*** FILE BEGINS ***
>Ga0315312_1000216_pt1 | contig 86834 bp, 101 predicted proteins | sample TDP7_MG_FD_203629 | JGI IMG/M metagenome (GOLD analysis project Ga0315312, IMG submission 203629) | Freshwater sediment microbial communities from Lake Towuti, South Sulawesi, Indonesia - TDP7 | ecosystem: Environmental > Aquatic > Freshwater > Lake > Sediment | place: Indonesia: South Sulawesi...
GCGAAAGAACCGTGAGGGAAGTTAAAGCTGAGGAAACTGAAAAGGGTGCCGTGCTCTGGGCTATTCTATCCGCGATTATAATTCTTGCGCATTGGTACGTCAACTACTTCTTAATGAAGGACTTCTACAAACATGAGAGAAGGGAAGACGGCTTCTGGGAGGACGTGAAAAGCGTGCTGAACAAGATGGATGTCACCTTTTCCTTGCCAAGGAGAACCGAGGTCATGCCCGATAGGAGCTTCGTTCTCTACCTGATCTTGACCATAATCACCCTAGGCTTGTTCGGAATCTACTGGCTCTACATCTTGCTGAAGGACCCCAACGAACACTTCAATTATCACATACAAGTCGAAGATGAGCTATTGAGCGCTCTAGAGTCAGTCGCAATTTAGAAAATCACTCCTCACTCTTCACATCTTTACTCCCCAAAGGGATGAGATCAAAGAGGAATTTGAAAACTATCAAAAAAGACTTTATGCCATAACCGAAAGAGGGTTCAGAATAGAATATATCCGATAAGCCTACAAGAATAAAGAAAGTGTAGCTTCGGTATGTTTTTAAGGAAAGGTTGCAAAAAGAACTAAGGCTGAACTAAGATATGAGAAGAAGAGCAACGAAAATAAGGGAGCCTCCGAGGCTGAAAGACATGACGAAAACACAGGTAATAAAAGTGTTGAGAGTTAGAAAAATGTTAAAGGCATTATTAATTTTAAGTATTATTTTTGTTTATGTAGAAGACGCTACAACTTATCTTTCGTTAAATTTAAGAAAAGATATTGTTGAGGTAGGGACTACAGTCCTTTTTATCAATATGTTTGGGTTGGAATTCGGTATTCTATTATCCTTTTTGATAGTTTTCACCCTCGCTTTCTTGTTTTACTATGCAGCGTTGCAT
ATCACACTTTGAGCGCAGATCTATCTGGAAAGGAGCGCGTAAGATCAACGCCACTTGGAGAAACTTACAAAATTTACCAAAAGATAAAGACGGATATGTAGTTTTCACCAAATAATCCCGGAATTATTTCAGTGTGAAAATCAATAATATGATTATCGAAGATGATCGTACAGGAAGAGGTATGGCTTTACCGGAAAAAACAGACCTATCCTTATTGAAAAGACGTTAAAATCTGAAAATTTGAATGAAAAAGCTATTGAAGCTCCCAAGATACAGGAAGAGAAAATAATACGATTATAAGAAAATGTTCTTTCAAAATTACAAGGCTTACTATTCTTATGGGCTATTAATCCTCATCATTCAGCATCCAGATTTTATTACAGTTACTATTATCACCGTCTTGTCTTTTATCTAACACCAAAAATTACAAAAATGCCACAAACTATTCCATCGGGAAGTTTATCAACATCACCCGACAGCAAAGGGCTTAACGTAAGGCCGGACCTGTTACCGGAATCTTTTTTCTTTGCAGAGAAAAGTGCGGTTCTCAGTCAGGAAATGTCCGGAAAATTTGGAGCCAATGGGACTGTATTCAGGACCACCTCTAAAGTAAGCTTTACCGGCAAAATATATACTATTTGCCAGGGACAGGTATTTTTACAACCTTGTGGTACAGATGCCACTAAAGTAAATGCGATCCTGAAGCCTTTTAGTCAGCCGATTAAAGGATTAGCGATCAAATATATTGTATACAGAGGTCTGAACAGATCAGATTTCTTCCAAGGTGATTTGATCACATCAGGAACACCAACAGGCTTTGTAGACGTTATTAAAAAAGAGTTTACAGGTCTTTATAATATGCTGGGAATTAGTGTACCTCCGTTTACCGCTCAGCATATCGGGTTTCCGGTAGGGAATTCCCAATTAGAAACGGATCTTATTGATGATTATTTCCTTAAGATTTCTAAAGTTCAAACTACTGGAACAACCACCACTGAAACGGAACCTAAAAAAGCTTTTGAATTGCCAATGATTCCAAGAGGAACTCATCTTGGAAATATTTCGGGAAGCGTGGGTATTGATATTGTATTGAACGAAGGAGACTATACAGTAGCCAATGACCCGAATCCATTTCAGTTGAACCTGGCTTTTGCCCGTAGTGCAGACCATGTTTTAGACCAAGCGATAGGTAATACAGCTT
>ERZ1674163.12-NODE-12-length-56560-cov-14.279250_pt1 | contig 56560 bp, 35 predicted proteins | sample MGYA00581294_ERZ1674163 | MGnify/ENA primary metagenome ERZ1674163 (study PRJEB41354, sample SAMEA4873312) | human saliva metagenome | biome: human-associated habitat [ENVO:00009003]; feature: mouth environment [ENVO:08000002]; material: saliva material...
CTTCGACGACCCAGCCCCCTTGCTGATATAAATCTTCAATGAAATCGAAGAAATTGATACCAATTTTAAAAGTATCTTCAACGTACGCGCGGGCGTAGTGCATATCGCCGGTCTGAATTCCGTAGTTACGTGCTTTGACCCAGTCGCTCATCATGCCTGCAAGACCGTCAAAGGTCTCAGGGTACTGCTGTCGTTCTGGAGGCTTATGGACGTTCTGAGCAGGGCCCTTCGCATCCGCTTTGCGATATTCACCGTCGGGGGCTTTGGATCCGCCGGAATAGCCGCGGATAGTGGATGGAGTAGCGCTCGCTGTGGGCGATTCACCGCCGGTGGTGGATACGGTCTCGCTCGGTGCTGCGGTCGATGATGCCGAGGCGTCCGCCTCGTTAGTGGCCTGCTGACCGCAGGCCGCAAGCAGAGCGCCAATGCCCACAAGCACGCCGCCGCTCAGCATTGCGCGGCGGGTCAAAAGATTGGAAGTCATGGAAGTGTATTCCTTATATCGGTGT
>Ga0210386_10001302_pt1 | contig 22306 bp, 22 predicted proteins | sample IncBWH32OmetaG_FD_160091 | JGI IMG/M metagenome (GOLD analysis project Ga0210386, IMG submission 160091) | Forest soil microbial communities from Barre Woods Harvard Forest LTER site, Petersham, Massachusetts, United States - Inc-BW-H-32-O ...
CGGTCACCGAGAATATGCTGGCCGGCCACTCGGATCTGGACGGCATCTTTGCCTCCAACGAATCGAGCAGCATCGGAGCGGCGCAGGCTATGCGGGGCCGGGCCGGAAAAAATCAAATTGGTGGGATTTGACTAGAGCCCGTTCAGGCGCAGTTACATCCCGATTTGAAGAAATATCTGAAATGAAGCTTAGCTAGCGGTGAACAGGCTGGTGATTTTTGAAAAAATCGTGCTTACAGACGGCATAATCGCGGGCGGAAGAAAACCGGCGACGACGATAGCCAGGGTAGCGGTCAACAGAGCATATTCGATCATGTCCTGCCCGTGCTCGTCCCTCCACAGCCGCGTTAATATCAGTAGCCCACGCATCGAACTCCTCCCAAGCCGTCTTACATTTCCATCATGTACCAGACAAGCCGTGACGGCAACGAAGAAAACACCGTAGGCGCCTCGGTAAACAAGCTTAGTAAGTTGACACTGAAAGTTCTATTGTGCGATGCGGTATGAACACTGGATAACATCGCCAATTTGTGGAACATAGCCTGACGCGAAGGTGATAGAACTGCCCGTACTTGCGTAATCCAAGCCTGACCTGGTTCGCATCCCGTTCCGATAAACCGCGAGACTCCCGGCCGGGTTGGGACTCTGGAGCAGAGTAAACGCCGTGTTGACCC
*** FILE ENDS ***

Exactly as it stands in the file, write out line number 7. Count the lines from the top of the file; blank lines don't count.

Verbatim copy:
CGGTCACCGAGAATATGCTGGCCGGCCACTCGGATCTGGACGGCATCTTTGCCTCCAACGAATCGAGCAGCATCGGAGCGGCGCAGGCTATGCGGGGCCGGGCCGGAAAAAATCAAATTGGTGGGATTTGACTAGAGCCCGTTCAGGCGCAGTTACATCCCGATTTGAAGAAATATCTGAAATGAAGCTTAGCTAGCGGTGAACAGGCTGGTGATTTTTGAAAAAATCGTGCTTACAGACGGCATAATCGCGGGCGGAAGAAAACCGGCGACGACGATAGCCAGGGTAGCGGTCAACAGAGCATATTCGATCATGTCCTGCCCGTGCTCGTCCCTCCACAGCCGCGTTAATATCAGTAGCCCACGCATCGAACTCCTCCCAAGCCGTCTTACATTTCCATCATGTACCAGACAAGCCGTGACGGCAACGAAGAAAACACCGTAGGCGCCTCGGTAAACAAGCTTAGTAAGTTGACACTGAAAGTTCTATTGTGCGATGCGGTATGAACACTGGATAACATCGCCAATTTGTGGAACATAGCCTGACGCGAAGGTGATAGAACTGCCCGTACTTGCGTAATCCAAGCCTGACCTGGTTCGCATCCCGTTCCGATAAACCGCGAGACTCCCGGCCGGGTTGGGACTCTGGAGCAGAGTAAACGCCGTGTTGACCC